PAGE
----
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CANTO SUMMARIES WITH NOTES
The two poets are exploring the circle six further on and moving onwards. They reach a steep bank and from below the bank is emanating an overpowering stench. They move backwards under its impact. The pilgrim comes upon the tomb of pope Anastarius. The inscription on the tomb reads that Rhotinus led the Pope astray.
The two poets are forced to stop their journey to get accustomed to the stench before they can move on. Meanwhile, to employ this time gainfully Dante requests Virgil to find a way to use it productively. Virgil has planned to use this time to instruct his ward about the circles they will encounter next.
He instructs the pilgrim that beyond this bank (made of boulders) there are three concentric circles each tightly packed with souls. He says that sins of malice can be either sins of violence or fraud. And Heaven hats both types of sins. Of the two sins committed by man God hates fraud more than violence. And therefore fraud is punished deeper down in Hell and the punishment for fraud is more grievous than the punishment for violence.
Therefore, the next circle (seventh circle) is reserved for sins for violence. Sins of violence are of three types: against one's neighbor or his goods, against oneself or one's goods or against God.
He can destroy his neighbors good by arson, devastation or rob them. So murderers and plunderer are punished in the first round but in different groups.
Man can do violence to his own person or squander and waste his property. Thus people who commit suicide or waste or gamble their wealth and thus suffer on Earth due to poverty are punished in the second round of the circle of violence.
Man can do violence to God by disbelieving in God or by cursing God. He also does violence to God by despising nature and the gifts that God bestows on earth. Thus in the third round (of the seventh circle) are punished those that do violence to God. These include the citizens of the cities of Sodom and Cahors. Those souls that hate God and curse his name too live here.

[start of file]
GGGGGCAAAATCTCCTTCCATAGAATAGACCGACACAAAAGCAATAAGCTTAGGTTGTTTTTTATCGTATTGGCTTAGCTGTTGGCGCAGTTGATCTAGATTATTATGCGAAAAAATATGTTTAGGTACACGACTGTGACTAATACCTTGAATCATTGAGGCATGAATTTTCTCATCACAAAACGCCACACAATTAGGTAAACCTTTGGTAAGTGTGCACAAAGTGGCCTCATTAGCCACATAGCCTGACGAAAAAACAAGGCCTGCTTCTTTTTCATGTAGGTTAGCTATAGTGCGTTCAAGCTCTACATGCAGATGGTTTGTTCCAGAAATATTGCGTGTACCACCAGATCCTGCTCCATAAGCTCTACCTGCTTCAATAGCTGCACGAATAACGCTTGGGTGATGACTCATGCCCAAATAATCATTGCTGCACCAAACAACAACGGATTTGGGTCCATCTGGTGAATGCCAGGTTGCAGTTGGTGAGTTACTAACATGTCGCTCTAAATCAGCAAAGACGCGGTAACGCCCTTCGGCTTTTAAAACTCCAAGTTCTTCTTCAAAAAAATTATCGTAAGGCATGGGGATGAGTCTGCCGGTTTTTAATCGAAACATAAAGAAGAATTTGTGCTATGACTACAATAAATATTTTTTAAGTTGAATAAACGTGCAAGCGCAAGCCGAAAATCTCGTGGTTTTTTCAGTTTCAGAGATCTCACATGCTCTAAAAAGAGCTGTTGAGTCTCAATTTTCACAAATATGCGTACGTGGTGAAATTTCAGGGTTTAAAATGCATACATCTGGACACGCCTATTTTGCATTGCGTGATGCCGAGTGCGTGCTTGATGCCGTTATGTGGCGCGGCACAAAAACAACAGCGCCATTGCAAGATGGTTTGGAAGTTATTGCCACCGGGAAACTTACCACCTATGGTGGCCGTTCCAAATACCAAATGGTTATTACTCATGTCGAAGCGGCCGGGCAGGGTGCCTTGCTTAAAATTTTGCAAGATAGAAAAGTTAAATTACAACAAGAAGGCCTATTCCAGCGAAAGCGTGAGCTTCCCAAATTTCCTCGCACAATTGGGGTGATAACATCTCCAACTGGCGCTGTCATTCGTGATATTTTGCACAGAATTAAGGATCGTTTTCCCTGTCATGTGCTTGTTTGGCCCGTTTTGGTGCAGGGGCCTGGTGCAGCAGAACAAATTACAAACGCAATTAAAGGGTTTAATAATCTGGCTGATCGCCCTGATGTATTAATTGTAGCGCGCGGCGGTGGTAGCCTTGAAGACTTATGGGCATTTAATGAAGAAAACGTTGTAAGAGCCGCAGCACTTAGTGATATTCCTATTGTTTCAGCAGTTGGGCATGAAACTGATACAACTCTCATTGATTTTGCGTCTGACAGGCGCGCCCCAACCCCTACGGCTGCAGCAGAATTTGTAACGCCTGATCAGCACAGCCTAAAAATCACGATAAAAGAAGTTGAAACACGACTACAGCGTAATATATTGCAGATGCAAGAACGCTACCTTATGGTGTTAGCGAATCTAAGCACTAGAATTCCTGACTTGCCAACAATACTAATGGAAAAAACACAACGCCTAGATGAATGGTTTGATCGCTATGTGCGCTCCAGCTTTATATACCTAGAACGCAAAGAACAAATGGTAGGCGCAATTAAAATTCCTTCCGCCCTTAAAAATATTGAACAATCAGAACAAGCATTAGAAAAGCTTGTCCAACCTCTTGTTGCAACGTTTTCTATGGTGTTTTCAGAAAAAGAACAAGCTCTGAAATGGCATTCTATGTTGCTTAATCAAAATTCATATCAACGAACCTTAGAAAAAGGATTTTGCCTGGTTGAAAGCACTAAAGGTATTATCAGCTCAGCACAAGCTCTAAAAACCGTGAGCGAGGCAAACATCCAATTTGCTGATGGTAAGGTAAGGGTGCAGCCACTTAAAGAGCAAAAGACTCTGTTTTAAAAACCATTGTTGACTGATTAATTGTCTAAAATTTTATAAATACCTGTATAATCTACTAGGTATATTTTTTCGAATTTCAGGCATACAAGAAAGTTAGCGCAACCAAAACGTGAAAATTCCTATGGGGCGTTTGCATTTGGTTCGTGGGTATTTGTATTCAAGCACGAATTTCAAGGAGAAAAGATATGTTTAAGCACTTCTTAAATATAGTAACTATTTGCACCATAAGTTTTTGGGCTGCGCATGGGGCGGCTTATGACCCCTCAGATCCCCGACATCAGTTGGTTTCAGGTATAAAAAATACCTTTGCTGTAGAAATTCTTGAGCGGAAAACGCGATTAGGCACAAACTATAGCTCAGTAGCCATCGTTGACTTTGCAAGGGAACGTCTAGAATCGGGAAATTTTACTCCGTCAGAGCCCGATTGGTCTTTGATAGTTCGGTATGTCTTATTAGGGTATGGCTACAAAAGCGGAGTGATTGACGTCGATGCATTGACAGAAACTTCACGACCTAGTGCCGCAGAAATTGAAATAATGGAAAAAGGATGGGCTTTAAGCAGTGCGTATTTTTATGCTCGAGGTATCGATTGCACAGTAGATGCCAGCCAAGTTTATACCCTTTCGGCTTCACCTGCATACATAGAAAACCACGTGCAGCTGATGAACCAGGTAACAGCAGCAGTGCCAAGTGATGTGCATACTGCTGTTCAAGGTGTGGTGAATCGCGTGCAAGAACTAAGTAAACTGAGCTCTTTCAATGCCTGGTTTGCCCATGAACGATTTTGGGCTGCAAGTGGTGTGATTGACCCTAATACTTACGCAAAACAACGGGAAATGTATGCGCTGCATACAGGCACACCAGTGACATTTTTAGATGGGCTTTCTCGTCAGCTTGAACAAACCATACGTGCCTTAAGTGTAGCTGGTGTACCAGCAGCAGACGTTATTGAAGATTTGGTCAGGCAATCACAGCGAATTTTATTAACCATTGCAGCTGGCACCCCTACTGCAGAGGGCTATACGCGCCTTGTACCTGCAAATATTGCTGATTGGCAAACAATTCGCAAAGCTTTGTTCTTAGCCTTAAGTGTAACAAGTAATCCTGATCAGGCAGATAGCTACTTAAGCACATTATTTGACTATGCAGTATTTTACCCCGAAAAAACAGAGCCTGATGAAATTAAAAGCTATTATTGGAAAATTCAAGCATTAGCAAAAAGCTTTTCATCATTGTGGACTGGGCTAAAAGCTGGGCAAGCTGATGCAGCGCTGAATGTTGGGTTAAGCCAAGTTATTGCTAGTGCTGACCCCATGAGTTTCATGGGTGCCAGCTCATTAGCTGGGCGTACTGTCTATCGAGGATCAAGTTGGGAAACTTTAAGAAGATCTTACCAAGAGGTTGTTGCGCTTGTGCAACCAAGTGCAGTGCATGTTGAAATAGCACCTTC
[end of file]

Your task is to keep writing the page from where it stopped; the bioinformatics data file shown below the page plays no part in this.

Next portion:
Fraud can be used against one who trusts you. And also against one who does not put such trust in you. The latter kind of fraud destroys the natural kind of good faith that should exist between men. To abuse it is to break the natural bond of love, which nature creates amongst men. Fraud is punished in the Eight circles and the sins included in this circle are those of hypocrisy, flattery, sorcery, falsification, simony, pandering and seducing grafting and the like.
Defrauding someone who trusts you breaks not only the bond of love nature creates amongst men, but also involves betraying the faith of some one who places his trust in you. Thus it is a bigger sin and is punished in a circle deeper in Hell. This circle is the one around Dis or Lucifer.
Dante wishes to know why the Lustful, Gluttons, Hoarders and Spendthrifts along with the wrathful and slothful aren't punished in the city of Dis, Virgil reminds him of what is written in the "Ethics". The sinners Dante has asked about have committed sins of Incontinence. The three types of sins mentioned in "Ethics" are those of incontinence, malice and bestiality. Of all these, the sins of incontinence are the least grievous. Thus they are punished outside the walls of city of Dis. The city walls demarcate the boundary between the sins of incontinence and sins of malice. The sins of malice are more harmful and deliberate and thus are punished more fiercely than sins of incontinence.
Dante understands this distinction and now asks how the sin of usury offends God's goodness. Virgil reminds him of what "Physics" says about Nature and man's work. Man earns his living from his work and from Nature's bounty. This is also mentioned in the book of Genesis. But a usurer doesn't follow this path. He (usurer) thus uses fraud to make money. This is an abuse of human industry and of God's purpose. Then he asks Dante to move along with him, for according to the stars (Fish is on the horizon and the wain over Caucus) dawn is near and they must hurry. They move along the bank towards a passage that leads them down to deeper circles.
The two poets draw back from the valley bank because of the overpowering stench emanating from below. Dante detects Pope Anastasius tomb with the inscription informing him that the Pope was "lured away from the straight path" by Phontinus. The Pope mentioned here is Anastasius II who held the papal position from 496 to 498. Phontinus was of deacon of Thessalonica who followed the heresy of Acacias. This heresy said that Christ was not conceived immaculately but was the son of a mortal man, not the Son of God. Pope Anastasius II allowed Phontinus to take communion thereby implicitly supporting this heresy. Thus Pope Anastasius was labeled a heretic and this belief was commonly held for many centuries. But now this has been proved wrong. The Pope was confused with the Byzantine Emperor Anastasius I (491 -518) by Dante's probable sources. Phontinus had convinced Emperor Anastasius that the heresy about Christís birth, was true. But Dante was unaware of this mix-up and believed the Pope to be a heretic.